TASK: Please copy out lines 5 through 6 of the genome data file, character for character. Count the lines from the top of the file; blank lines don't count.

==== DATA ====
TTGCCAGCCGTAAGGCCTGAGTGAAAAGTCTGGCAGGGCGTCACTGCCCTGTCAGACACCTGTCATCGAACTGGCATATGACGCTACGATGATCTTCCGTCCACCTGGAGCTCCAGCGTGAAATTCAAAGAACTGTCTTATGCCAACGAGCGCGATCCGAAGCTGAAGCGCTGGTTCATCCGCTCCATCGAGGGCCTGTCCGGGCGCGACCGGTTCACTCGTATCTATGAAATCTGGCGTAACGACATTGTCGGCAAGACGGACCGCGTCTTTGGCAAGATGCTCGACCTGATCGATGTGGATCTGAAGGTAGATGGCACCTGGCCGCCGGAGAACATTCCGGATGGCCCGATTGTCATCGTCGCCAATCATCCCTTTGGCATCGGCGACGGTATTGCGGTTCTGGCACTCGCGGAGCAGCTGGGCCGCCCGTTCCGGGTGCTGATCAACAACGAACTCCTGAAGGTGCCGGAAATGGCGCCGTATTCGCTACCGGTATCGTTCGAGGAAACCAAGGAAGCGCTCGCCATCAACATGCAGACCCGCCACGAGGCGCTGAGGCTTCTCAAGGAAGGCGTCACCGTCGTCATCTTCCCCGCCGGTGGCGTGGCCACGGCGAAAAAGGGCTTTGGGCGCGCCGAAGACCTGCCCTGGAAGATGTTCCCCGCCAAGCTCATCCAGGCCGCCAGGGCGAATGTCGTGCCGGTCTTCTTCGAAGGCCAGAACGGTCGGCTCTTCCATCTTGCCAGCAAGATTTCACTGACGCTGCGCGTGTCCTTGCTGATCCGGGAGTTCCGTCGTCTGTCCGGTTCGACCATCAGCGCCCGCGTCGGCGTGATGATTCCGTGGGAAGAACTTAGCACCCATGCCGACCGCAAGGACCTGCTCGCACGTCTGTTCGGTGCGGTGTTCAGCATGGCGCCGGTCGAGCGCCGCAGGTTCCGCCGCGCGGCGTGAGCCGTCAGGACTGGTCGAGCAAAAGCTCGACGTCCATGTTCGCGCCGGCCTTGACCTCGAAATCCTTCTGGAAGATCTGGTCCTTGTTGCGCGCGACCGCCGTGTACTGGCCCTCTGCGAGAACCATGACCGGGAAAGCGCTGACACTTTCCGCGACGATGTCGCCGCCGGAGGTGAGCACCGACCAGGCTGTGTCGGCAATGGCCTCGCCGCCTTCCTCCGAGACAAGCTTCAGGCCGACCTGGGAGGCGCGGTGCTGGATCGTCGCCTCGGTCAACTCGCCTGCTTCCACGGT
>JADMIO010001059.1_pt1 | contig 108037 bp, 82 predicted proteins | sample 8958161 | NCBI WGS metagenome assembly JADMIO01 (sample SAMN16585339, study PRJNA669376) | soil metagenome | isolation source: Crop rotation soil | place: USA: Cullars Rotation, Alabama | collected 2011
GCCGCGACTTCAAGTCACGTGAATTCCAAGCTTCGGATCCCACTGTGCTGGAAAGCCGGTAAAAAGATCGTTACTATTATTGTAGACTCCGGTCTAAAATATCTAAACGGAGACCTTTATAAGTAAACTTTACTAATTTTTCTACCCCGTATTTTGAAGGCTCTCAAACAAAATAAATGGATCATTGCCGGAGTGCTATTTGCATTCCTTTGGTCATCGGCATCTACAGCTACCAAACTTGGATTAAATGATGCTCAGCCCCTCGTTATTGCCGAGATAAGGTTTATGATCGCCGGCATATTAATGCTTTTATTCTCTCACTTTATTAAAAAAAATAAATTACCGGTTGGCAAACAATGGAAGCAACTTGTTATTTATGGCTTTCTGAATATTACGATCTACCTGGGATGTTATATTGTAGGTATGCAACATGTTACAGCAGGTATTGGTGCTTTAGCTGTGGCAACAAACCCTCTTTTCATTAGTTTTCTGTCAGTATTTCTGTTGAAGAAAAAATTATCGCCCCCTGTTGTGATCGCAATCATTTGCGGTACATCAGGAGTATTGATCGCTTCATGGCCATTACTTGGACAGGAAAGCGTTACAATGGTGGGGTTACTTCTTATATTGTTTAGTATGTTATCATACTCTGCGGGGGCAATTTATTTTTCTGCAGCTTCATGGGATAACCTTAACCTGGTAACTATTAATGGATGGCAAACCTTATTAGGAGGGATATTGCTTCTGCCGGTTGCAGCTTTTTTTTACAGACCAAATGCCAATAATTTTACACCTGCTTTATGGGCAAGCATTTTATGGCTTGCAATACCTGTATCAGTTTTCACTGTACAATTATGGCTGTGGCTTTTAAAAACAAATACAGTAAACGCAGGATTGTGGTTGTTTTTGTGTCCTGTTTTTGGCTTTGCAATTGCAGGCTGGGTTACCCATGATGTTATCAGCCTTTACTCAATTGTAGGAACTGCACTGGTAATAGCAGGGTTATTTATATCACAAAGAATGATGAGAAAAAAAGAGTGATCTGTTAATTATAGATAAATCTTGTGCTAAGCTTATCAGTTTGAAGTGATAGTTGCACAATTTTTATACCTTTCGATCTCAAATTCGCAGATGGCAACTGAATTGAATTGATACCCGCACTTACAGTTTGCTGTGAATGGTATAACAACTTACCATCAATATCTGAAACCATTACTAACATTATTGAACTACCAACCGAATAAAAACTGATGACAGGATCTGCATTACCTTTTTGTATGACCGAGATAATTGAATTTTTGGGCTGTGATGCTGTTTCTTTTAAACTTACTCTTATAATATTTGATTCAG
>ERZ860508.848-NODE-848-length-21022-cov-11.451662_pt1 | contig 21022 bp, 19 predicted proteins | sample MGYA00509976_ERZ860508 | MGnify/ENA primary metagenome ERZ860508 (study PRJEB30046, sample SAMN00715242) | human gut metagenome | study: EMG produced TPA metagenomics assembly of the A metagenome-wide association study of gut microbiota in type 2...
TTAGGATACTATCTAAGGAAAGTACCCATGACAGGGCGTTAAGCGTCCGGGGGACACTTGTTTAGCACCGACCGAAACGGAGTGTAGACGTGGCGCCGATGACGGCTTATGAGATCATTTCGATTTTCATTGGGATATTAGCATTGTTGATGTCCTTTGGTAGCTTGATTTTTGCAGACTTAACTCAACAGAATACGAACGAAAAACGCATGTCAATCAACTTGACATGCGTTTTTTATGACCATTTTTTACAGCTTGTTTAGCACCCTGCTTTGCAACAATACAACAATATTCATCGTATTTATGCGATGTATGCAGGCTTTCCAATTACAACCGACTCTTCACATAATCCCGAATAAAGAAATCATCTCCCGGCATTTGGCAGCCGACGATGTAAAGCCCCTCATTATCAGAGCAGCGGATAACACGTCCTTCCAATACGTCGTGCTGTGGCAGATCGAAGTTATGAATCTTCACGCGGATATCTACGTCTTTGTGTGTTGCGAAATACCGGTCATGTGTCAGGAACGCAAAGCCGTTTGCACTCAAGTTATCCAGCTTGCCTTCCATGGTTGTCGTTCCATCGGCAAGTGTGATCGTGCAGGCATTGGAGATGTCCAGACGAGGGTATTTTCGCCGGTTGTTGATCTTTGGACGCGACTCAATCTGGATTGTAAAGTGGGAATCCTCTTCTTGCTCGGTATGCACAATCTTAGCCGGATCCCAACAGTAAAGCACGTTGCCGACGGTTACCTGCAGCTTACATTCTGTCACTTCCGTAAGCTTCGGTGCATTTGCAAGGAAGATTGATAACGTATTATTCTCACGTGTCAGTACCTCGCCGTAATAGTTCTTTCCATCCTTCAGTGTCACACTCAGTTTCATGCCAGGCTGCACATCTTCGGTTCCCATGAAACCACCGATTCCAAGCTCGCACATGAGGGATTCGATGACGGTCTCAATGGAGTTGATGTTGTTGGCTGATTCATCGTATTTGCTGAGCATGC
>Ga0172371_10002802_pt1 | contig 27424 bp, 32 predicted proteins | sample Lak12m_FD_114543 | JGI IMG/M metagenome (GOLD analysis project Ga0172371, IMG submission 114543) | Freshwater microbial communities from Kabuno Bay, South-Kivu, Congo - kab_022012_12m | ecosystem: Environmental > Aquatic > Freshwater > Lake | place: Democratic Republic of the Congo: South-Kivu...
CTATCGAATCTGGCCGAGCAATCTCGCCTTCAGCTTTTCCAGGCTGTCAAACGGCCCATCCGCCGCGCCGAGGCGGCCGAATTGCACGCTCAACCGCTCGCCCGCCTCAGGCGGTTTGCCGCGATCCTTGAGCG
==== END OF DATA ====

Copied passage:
TTAGGATACTATCTAAGGAAAGTACCCATGACAGGGCGTTAAGCGTCCGGGGGACACTTGTTTAGCACCGACCGAAACGGAGTGTAGACGTGGCGCCGATGACGGCTTATGAGATCATTTCGATTTTCATTGGGATATTAGCATTGTTGATGTCCTTTGGTAGCTTGATTTTTGCAGACTTAACTCAACAGAATACGAACGAAAAACGCATGTCAATCAACTTGACATGCGTTTTTTATGACCATTTTTTACAGCTTGTTTAGCACCCTGCTTTGCAACAATACAACAATATTCATCGTATTTATGCGATGTATGCAGGCTTTCCAATTACAACCGACTCTTCACATAATCCCGAATAAAGAAATCATCTCCCGGCATTTGGCAGCCGACGATGTAAAGCCCCTCATTATCAGAGCAGCGGATAACACGTCCTTCCAATACGTCGTGCTGTGGCAGATCGAAGTTATGAATCTTCACGCGGATATCTACGTCTTTGTGTGTTGCGAAATACCGGTCATGTGTCAGGAACGCAAAGCCGTTTGCACTCAAGTTATCCAGCTTGCCTTCCATGGTTGTCGTTCCATCGGCAAGTGTGATCGTGCAGGCATTGGAGATGTCCAGACGAGGGTATTTTCGCCGGTTGTTGATCTTTGGACGCGACTCAATCTGGATTGTAAAGTGGGAATCCTCTTCTTGCTCGGTATGCACAATCTTAGCCGGATCCCAACAGTAAAGCACGTTGCCGACGGTTACCTGCAGCTTACATTCTGTCACTTCCGTAAGCTTCGGTGCATTTGCAAGGAAGATTGATAACGTATTATTCTCACGTGTCAGTACCTCGCCGTAATAGTTCTTTCCATCCTTCAGTGTCACACTCAGTTTCATGCCAGGCTGCACATCTTCGGTTCCCATGAAACCACCGATTCCAAGCTCGCACATGAGGGATTCGATGACGGTCTCAATGGAGTTGATGTTGTTGGCTGATTCATCGTATTTGCTGAGCATGC
>Ga0172371_10002802_pt1 | contig 27424 bp, 32 predicted proteins | sample Lak12m_FD_114543 | JGI IMG/M metagenome (GOLD analysis project Ga0172371, IMG submission 114543) | Freshwater microbial communities from Kabuno Bay, South-Kivu, Congo - kab_022012_12m | ecosystem: Environmental > Aquatic > Freshwater > Lake | place: Democratic Republic of the Congo: South-Kivu...